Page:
FIFA President Sepp Blatter admitted that it "was a mistake to choose Qatar to host the 2022 World Cup amid concerns over the country's searing climate," according to the London TELEGRAPH. It is believed that the tournament "will be moved to the winter to avoid matches taking place in such heat." Blatter in an interview with Switzerland-based RTS said, "Of course, it was a mistake. You know, one makes a lot of mistakes in life." But Blatter insisted that Qatar "had not 'bought' the World Cup -- the bid did spend large amounts of money on sponsorship and development programmes" (London TELEGRAPH, 5/16). The GUARDIAN notes a decision on whether the tournament "will be moved from summer to the winter in eight years' time has been postponed by FIFA until after next month's World Cup." Blatter in the interview said, "The technical report indicated clearly that it was too hot in summer, but despite that the executive committee decided with quite a big majority that the tournament would be in Qatar." FIFA in a statement said Blatter's comment "is in line with previous comments on this matter. ... At no stage did he question Qatar as hosts of the 2022 FIFA World Cup." Meanwhile, Blatter "again indicated he would stand for a fifth term in next year's election." Blatter: "At the moment I say I want to finish my mandate well. Of course I am willing to continue" (GUARDIAN, 5/16).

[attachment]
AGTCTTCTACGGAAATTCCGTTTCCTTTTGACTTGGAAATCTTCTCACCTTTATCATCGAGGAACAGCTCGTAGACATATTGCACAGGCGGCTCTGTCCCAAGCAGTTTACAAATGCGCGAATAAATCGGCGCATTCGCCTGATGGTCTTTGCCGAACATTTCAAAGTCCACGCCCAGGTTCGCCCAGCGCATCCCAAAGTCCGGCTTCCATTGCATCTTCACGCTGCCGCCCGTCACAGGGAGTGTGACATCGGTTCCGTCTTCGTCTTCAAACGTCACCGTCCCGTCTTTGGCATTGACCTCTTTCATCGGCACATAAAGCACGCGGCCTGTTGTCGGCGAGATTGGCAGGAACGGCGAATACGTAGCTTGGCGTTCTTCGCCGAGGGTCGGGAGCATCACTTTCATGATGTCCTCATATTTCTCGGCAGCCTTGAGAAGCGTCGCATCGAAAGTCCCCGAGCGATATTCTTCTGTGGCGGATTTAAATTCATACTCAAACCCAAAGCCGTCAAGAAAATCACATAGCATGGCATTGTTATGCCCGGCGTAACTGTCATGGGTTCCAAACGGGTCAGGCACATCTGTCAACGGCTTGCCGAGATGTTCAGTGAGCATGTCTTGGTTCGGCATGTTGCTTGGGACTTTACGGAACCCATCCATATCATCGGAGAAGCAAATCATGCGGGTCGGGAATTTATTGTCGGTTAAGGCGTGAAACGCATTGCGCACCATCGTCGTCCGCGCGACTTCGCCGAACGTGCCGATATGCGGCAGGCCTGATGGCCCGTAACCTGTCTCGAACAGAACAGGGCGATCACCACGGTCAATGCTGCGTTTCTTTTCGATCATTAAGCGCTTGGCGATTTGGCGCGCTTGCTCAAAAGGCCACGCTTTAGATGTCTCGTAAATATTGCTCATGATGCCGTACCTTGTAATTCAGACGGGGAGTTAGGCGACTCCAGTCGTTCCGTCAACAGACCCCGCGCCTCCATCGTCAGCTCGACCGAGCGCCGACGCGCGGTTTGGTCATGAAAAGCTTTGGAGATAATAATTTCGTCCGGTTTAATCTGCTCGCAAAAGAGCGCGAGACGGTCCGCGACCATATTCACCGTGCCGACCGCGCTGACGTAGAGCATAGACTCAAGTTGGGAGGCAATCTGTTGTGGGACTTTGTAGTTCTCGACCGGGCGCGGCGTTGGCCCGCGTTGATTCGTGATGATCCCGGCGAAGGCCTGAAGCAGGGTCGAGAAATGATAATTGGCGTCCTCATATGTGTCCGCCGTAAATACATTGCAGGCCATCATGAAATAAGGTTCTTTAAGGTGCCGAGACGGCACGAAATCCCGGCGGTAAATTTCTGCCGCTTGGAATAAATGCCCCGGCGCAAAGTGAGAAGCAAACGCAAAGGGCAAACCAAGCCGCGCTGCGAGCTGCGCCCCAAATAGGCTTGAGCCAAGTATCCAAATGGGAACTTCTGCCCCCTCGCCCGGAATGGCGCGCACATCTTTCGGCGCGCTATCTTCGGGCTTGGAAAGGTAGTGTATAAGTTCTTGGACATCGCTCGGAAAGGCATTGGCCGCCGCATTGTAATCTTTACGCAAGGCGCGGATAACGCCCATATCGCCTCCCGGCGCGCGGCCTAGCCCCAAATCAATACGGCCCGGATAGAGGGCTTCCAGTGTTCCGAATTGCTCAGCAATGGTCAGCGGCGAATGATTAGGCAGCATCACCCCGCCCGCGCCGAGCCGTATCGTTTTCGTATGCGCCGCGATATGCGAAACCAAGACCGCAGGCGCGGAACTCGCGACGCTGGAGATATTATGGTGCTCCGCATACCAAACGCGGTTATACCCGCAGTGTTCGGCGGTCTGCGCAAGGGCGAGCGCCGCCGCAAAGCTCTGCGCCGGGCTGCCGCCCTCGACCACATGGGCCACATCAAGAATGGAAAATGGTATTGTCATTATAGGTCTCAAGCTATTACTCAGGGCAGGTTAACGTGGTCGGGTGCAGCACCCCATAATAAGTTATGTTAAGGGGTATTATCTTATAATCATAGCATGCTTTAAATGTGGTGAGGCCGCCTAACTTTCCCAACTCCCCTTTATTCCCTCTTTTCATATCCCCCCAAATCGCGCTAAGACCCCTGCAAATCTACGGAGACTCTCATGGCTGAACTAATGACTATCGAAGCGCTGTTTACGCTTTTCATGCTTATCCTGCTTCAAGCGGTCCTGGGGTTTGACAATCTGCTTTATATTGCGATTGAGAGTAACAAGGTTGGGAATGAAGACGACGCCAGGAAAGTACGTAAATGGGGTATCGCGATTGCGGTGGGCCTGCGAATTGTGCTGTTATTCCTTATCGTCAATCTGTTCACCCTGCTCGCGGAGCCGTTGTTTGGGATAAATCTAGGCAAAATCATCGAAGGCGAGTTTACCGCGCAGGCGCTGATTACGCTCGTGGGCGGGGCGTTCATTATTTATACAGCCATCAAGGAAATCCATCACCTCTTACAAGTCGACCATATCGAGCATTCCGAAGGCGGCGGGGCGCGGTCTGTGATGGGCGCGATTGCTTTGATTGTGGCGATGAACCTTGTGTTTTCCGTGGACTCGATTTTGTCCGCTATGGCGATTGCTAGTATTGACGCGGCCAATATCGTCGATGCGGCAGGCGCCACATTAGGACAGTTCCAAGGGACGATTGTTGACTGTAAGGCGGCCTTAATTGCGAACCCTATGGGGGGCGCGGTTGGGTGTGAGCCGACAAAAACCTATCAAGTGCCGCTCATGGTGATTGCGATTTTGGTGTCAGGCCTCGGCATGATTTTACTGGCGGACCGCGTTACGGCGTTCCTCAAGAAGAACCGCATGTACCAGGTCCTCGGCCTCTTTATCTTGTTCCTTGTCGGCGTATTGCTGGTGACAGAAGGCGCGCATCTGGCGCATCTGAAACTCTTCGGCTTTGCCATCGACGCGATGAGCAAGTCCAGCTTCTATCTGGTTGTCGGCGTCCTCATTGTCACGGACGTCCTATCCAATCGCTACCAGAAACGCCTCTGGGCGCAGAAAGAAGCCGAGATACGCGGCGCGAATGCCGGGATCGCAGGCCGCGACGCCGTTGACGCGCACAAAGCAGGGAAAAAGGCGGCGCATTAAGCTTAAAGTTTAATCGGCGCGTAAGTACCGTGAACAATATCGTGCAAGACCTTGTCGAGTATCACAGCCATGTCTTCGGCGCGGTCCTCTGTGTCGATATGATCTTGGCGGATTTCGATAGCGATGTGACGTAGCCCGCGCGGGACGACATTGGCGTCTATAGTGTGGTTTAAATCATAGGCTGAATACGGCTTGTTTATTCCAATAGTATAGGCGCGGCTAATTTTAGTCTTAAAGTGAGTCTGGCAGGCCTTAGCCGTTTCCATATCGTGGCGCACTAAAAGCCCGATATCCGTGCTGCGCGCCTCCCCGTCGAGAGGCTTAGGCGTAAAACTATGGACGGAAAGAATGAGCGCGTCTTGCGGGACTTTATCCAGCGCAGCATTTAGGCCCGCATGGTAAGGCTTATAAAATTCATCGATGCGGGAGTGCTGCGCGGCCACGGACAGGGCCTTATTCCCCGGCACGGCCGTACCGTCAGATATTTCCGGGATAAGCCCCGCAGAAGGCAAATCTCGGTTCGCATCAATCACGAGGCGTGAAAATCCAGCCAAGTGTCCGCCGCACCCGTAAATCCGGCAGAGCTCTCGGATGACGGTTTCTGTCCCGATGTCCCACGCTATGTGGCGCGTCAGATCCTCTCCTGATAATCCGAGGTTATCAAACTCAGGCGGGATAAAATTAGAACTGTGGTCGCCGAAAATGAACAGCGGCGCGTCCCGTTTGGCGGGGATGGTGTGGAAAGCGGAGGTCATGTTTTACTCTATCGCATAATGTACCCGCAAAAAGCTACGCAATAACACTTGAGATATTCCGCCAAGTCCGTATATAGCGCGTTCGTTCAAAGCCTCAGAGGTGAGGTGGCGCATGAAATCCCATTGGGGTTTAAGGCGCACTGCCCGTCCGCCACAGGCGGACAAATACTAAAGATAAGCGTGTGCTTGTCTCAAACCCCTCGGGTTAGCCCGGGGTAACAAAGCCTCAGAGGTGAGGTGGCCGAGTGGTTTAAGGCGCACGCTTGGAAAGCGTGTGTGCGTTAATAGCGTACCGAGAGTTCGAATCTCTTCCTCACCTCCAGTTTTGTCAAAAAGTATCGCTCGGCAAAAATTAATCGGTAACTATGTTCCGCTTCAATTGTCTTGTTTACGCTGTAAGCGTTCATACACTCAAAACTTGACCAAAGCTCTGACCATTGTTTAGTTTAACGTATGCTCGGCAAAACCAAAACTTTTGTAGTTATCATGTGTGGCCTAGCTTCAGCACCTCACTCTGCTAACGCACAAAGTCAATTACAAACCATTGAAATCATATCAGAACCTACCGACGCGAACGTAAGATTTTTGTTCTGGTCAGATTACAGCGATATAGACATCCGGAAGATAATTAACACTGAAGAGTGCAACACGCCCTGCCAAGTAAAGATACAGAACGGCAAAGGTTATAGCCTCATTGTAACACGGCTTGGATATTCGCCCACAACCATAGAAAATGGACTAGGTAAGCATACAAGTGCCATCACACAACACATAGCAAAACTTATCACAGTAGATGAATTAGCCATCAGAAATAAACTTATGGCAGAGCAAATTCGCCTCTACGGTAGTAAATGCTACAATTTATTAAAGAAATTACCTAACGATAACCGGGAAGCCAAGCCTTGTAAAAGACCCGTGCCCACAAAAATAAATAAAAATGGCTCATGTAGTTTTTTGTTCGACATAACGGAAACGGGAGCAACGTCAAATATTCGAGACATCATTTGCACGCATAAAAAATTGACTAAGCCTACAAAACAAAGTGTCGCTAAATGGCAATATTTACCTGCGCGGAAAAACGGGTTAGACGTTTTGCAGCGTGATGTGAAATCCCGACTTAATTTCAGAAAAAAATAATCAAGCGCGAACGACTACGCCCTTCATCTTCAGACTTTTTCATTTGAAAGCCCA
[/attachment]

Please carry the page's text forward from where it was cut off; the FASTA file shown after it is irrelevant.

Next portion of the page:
NOT WORKING OUT: The LONDON TIMES writes FIFA's "controversial decision to award the tournament to Qatar in December 2010 has sparked outrage, not only over that process but also the conditions thousands of migrant workers have subsequently faced." Qatar has been "forced to overhaul its labour laws after it was revealed that hundreds of migrants had died in appalling and unsafe conditions while employed on the vast construction projects." Indian embassy figures suggest that more than 700 of its countrymen "have died there while building the stadiums and necessary infrastructure." The Int'l Trade Union Confederation warned that as many as 4,000 workers in all "could be the casualty of the construction process before the first match kicks off" (LONDON TIMES, 5/16).